Mealworms may well be more famed now for being part of bushtucker trials on the reality television show, I’m a Celebrity Get me Out of Here, but there is a hell of a lot more about them than just that. Found almost everywhere in the world, these tiny insects are a huge part of our ecosystem.
If you’re looking for more information on mealworms, including what they eat, what eats them and their typical lifespan then you’ve landed in the right place as that is what we are going to be looking into today.
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Interesting facts about mealworms
One of the first things that are worth mentioning about mealworms straight away is that, despite their name, they aren’t actually worms. Mealworms are actually classed as beetles as they are the larvae for darkling beetles.
The Infant Stage of Darkling Bettles
For those who aren’t clued up on the lifecycle of certain insects, the larva is the name given to a group of insects that then later transform into something completely different. For example, caterpillars are the larval stage of a moth or butterfly. Essentially, mealworms are the infant stage of a darkling beetle’s life.
As mealworms are only a temporary form of darkling beetle, the sole aim of a mealworm’s life is to eat as much food as possible. This is to build up the energy required to be able to transform into fully-fledged beetles later down the line.
They Aren’t Worms
One thing that gives away the fact that mealworms aren’t actually worms is the fact that they have six tiny legs. These sprouts from the thorax, below their head, and set them apart from real worms which have no legs. You will have to look closely to see these legs but we can guarantee that they are there!
Another thing that distinguishes mealworms from normal worms is the fact that they have exoskeletons. Exoskeletons are a type of skeleton that wraps around the body rather than inside it. The exoskeleton is made of chitin, which is a thick material ensuring mealworms have a hard exterior. These exoskeletons effectively protect them from being crushed.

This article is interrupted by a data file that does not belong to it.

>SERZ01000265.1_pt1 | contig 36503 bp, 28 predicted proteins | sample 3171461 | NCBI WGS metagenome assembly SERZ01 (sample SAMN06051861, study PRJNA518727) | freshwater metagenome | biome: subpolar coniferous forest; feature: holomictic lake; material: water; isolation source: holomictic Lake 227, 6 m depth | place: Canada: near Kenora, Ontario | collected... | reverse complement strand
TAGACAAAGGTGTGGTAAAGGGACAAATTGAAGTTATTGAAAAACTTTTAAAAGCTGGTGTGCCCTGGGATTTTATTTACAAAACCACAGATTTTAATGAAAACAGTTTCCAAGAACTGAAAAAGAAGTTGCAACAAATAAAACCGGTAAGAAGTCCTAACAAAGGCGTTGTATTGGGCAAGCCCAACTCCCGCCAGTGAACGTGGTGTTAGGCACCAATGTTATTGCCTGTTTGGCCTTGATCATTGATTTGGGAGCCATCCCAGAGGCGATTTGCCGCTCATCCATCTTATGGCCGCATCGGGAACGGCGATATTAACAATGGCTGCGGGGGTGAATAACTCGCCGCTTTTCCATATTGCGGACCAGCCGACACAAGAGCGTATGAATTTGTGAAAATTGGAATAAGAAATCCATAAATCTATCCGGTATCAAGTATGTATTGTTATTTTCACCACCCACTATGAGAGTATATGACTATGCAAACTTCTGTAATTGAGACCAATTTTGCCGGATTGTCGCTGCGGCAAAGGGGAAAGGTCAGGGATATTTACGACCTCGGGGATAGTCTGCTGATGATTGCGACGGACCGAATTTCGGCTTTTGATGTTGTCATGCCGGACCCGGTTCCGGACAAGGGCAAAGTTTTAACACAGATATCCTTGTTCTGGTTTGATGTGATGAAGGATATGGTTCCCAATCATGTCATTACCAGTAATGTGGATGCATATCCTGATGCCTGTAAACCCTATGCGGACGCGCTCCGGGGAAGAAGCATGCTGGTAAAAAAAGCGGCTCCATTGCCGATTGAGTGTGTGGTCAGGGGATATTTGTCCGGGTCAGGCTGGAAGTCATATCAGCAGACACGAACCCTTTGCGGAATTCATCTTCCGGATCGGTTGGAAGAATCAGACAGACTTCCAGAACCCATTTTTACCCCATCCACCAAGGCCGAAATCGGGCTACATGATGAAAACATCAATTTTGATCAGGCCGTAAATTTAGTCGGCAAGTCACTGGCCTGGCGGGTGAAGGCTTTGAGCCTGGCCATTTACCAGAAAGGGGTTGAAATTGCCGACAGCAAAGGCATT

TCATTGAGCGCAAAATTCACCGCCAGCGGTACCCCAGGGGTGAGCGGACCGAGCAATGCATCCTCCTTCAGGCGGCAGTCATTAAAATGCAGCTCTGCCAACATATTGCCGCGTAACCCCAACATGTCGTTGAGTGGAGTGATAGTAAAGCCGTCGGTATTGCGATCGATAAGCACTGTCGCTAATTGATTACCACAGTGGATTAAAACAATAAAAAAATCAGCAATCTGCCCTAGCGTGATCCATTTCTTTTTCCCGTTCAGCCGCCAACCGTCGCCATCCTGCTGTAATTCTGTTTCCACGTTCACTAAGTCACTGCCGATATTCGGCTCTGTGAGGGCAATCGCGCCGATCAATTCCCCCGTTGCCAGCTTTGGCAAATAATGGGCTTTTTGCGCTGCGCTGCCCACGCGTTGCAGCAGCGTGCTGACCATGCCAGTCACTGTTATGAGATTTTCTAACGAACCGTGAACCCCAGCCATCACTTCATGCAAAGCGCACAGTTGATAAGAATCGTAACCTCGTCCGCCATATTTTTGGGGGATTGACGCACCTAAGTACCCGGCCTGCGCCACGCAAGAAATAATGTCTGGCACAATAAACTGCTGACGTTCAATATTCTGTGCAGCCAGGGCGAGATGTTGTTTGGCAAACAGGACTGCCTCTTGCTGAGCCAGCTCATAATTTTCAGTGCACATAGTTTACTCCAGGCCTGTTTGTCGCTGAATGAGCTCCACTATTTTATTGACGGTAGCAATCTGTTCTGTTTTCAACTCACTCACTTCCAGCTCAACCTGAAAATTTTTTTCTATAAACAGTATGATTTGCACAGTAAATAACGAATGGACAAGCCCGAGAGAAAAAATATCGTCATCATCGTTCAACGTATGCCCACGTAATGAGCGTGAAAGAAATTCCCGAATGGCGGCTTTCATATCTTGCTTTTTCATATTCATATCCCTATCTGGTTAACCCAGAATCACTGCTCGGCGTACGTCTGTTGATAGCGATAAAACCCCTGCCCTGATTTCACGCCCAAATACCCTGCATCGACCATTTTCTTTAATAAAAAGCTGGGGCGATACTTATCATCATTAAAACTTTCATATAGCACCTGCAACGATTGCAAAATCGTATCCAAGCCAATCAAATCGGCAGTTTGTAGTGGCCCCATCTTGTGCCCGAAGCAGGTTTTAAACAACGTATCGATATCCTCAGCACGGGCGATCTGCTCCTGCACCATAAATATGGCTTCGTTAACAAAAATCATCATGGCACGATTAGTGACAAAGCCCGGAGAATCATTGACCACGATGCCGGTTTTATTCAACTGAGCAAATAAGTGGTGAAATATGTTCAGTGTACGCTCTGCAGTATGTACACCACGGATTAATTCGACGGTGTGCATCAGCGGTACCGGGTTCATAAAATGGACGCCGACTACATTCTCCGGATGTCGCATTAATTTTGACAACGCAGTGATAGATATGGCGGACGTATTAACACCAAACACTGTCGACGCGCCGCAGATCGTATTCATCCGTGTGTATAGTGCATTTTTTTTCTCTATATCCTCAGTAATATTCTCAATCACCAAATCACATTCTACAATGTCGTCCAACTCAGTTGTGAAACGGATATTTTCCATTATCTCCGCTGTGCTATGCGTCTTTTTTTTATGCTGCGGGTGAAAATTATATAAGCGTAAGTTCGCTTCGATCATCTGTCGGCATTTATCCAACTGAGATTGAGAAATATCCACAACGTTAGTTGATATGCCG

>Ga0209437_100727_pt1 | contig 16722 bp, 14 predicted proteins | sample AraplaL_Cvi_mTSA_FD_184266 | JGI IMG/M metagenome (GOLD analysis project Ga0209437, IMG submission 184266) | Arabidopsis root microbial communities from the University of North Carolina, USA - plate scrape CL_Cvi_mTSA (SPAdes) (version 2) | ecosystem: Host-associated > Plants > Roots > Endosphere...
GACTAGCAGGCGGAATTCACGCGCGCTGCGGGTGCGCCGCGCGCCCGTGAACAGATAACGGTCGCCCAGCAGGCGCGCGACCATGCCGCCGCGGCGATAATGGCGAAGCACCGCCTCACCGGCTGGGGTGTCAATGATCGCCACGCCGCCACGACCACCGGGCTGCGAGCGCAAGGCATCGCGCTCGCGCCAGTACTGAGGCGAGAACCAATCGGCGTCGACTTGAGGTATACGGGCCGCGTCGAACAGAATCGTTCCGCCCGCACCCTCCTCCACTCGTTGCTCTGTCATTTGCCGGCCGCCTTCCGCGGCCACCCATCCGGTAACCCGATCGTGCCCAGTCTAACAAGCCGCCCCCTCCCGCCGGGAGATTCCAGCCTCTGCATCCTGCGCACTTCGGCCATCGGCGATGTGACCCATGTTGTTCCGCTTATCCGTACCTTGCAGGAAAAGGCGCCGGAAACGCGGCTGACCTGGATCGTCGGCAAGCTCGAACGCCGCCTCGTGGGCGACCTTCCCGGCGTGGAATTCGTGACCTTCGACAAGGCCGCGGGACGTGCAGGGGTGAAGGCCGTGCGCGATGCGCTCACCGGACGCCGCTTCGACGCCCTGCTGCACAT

In the wild, you are most likely to find mealworms lying underneath rocks or anywhere that is dark and wet for that matter. Due to their fondness for these types of spaces, you need to be careful in your gardens as they can end up munching on wet/damp garden furniture and potentially ruin it.
What do mealworms eat?
As already mentioned, mealworms need to eat regularly to build up the energy required to evolve into beetles. However, they aren’t the biggest insect in the world so they can’t just go around picking off anything they want like they’re the biggest predators in the wild.
Mealworms tend to focus on foods such as vegetables, animal waste, fruit, oats and grains. In addition to these ideal options, they will also eat decaying matter which is why it’s important to cover up any rotting wood/cardboard in your garden.
They have a particular fondness for fungus too. Mushrooms, yeasts and mold are often gobbled up by mealworms but too much of this food type can actually set them back and make them ill. Surprising considering they are happy enough to eat endless amounts of decaying leaves!
You couldn’t really call mealworms ‘hunters’ since you will typically find them burrowed in soil and leaves when it’s feeding time. Although their diet is predominantly fruits, grains and vegetables they are actually classed as omnivores.
To keep hydrated, mealworms use the moisture off leaves and other wet food sources. Hydration is another reason why they are typically fond of damp places as they big drinkers.
They don’t have the ability to attack and kill other animals so if they do ever eat other animals it will be ones that are already dead. In fact, they have even been known to eat fellow dead mealworms from time to time.
What eats mealworms
Given the size of mealworms, and the fact they don’t really offer much when it comes to aggression, they are easy prey for several different animals. As mealworms don’t have the capabilities to fight back, their best option is to defend and hide.
The most common predators of mealworms are reptiles, rodents, spiders, birds, and predatory beetles. In reality, though, you’ll do well to find any animal that lives in a woodland area, which wouldn’t eat a mealworm given the opportunity to.